Shaker hanging shelfHanging shelves were a staple in Shaker homes, created in a range of sizes, materials, and techniques.
Synopsis: Hanging shelves were a staple in Shaker homes, created in a range of sizes, materials, and techniques. This one takes details from several styles and can be adjusted to meet your needs. Construction is straightforward, with graduated shelves with rounded front edges. It is designed to be held on a Shaker pegboard, following tradition, so construction of the pegboard is covered here, too.
The Shakers made a variety of shelves, including hanging shelves. These are seldom shown in the literature. However, they make a very useful and interesting project, offering a range of options as to size, materials, methods of attaching the horizontal shelves to the sides, and even how to hang them. This shelf is not an exact copy of a Shaker original; rather, it’s a composite of several styles. You can use your wood of choice and adjust the sizes to suit your needs.
My shelf is relatively small; consequently, I mill my stock to 9 ⁄ 16 in. thick instead of a typical 3 ⁄ 4 in. It’s worth mentioning that the shelves are about 1 ⁄ 4 in. deeper than the sides are wide, since they have a profiled front edge that extends across the front of the sides. That’s not necessary, but I think it’s a nice design feature.
Start on the sides
It is much easier to cut the dadoes before you taper the sides. Cut the dadoes on the tablesaw with a dado blade, then tackle the tapers on both sides at the same time. Tape the two sides together, with the dadoes facing each other, and cut the taper on the bandsaw. Clean the saw cut with a block plane, and refine the curve at the top with a file, sandpaper, or spokeshave. Cut a notch into the back of the sides if you plan to hang the shelf from a pegboard.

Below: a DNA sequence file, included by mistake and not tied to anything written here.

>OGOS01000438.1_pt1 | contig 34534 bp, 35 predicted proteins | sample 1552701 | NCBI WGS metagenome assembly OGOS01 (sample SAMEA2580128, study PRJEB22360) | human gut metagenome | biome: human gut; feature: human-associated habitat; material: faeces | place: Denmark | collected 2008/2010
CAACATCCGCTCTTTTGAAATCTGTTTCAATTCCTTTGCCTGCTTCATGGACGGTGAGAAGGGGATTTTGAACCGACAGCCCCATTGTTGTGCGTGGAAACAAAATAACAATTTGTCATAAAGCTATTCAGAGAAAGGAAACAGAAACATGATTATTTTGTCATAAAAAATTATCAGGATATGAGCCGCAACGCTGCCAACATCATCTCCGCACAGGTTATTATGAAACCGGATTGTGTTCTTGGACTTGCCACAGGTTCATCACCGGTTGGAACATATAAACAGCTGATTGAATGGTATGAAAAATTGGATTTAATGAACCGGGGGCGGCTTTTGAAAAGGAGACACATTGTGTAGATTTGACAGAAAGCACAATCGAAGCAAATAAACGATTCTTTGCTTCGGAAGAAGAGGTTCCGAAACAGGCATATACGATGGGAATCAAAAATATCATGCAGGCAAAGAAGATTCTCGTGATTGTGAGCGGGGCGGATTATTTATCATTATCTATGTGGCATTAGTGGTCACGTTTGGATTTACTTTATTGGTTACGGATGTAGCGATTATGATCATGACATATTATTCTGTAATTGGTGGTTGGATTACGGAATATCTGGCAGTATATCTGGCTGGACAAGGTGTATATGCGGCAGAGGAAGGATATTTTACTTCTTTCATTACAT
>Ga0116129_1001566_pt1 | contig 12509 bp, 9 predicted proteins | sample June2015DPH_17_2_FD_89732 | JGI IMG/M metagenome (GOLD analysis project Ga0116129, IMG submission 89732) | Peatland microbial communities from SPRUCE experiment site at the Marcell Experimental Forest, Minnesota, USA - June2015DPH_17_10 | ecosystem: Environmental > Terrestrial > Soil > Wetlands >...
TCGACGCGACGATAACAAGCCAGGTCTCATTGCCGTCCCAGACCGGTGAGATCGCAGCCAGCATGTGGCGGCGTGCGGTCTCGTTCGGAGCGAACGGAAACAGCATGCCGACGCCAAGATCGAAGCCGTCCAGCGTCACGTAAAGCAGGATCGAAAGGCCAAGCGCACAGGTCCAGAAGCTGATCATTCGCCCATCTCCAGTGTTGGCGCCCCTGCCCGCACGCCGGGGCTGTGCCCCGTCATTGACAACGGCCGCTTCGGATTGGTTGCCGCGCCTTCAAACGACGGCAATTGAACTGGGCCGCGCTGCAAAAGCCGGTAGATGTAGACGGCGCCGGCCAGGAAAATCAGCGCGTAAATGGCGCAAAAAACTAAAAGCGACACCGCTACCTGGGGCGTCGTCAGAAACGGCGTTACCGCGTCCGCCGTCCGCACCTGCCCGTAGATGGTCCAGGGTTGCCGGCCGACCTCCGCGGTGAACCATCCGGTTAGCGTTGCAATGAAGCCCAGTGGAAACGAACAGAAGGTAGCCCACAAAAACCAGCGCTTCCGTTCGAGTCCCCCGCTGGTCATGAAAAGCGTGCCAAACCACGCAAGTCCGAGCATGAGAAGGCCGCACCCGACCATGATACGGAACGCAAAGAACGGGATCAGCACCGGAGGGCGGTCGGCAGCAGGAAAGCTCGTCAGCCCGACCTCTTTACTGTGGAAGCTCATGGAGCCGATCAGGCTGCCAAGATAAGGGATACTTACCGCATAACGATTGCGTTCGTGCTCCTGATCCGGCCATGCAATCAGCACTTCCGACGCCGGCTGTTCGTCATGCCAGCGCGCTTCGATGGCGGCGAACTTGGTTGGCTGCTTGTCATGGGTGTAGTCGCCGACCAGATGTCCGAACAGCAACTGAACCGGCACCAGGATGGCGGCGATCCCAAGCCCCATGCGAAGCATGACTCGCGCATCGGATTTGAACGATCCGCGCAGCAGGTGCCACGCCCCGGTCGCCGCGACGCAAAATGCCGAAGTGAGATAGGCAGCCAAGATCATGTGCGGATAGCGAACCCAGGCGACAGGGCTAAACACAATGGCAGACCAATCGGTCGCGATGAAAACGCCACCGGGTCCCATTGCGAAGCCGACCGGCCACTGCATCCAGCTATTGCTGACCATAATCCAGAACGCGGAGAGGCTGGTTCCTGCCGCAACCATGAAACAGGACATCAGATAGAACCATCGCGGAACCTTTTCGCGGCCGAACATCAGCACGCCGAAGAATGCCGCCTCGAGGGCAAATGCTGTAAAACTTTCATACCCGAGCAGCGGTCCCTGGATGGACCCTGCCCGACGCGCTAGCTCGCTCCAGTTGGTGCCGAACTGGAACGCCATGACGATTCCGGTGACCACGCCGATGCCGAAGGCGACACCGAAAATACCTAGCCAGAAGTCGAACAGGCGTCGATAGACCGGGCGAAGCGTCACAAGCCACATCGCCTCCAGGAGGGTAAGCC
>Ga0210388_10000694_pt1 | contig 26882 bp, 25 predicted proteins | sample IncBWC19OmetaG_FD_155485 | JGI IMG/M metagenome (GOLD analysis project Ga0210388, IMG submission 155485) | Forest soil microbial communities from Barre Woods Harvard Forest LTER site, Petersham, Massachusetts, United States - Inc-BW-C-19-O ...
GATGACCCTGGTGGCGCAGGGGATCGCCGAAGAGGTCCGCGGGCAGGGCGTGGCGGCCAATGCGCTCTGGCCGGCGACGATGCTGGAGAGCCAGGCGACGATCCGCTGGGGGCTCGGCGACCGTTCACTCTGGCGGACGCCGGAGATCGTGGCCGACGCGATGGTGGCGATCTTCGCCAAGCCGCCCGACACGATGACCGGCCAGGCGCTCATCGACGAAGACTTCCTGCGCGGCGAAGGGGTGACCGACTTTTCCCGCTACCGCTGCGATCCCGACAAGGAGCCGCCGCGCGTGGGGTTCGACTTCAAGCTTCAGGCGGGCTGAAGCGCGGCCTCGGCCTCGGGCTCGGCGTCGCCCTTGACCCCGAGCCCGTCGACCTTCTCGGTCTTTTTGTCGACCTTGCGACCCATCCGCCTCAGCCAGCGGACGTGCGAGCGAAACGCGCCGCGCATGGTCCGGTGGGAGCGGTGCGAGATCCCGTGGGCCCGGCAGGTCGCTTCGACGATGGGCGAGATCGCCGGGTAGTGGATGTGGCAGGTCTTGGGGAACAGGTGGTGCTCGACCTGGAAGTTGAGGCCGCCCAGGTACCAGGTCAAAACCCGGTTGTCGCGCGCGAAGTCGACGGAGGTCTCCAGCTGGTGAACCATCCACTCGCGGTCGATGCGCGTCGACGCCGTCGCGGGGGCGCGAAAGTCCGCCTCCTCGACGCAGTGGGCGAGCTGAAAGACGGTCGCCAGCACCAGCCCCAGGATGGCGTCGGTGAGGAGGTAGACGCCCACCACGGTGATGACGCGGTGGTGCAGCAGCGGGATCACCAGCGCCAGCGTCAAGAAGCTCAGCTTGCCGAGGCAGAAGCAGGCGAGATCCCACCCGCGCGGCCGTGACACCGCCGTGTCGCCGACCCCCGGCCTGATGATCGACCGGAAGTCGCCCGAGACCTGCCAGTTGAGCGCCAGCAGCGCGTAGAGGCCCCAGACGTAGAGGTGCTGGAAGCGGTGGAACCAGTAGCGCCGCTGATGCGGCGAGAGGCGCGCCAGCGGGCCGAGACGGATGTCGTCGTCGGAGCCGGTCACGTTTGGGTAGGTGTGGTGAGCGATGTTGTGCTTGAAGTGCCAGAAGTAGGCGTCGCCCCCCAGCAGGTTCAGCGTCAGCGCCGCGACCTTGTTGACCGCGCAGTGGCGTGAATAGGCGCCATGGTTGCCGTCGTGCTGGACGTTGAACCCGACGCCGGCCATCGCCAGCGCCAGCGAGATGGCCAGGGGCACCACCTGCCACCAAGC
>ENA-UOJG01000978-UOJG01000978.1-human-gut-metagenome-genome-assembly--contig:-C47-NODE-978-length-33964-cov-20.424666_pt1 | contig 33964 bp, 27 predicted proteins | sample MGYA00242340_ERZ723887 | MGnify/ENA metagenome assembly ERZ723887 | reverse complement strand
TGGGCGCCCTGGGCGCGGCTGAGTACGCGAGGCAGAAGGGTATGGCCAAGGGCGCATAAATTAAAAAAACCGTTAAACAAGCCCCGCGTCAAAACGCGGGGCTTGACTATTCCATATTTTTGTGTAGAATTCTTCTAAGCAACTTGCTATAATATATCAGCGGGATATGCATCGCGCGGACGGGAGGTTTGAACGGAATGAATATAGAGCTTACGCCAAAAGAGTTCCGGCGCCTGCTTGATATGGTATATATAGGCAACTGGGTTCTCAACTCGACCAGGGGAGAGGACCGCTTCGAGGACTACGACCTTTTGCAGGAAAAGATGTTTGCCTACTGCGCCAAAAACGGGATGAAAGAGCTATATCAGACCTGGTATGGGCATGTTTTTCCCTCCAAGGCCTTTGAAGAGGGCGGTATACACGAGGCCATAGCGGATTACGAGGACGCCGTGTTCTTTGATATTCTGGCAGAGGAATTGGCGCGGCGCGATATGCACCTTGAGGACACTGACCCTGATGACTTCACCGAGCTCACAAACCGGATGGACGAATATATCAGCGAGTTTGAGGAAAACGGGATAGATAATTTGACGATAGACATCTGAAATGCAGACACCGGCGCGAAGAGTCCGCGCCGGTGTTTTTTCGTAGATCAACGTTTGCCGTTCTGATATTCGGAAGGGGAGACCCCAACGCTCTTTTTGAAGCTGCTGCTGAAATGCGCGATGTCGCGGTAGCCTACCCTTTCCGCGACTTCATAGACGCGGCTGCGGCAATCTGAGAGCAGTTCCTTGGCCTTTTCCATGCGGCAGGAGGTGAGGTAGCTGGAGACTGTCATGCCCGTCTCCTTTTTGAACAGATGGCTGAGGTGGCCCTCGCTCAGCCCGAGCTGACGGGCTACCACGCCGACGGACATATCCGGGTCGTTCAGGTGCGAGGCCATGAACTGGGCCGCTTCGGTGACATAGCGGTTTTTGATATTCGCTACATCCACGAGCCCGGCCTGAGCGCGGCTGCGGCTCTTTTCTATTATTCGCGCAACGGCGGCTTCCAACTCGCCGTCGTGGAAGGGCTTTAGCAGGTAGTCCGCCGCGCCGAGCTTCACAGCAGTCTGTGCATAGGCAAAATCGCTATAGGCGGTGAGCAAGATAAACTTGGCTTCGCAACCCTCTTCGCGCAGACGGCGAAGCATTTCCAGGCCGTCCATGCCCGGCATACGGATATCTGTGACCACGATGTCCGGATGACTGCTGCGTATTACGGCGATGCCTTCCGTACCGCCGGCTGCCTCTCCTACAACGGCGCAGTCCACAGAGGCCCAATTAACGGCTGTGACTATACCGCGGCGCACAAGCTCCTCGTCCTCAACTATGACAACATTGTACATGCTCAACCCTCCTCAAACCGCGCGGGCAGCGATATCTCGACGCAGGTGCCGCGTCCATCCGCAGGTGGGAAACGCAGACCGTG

Get your side work done
The tapered sides set the stage for the graduated shelves and the hanging mechanism.
Round out the shelves
Next, round the front edge of the shelves with a router or block plane. The profile is not quite half-round, but more of a shallow bullnose. Then notch the ends of the shelves so the profiled front edge overlaps the sides.
Because the taper on the sides begins a few inches above the bottom shelf, the bottom shelf has a 90° notch, but the upper two shelves get notched at an angle. Mark all the notches directly off the sides. Slide the shelves into their dadoes so that 1⁄4 in. protrudes in the front, and mark the angle of the side taper on the edge of the shelves. On the tablesaw (or handsaw if you’re so inclined), cut 7 ⁄ 16 in. off both ends, to within 1 ⁄ 4 in. of the front. Cut the marked angle with a hand-saw, and clean the intersection of the two cuts with a chisel. Repeat on both ends of all three shelves. Slide the shelves into position, making sure that the back edges are all flush with the sides.
Beyond a basic shelf
The three shelves, each a different depth, are rounded on the front edge and notched at the ends.
Starrett 4" Double Square
Bring the shelves and sides together
The original Shaker shelves were nailed; mine are glued, screwed, and plugged. With screws and plugs, you can opt for either face-grain plugs of the same wood, or end grain of a different wood. I usually just put a tiny dab of glue at the front overhang of the shelves. Glue in the dado works, too. The screws do most of the holding, so any glue is merely a good backup; just be sure that there is no squeeze-out.
Sand the sides to clean them up whether you’re using plugs, filled nail holes, or dowels. Complete them with the finish of your choice. I use an oil finish.
Photos, except where noted: Anissa Kapsales.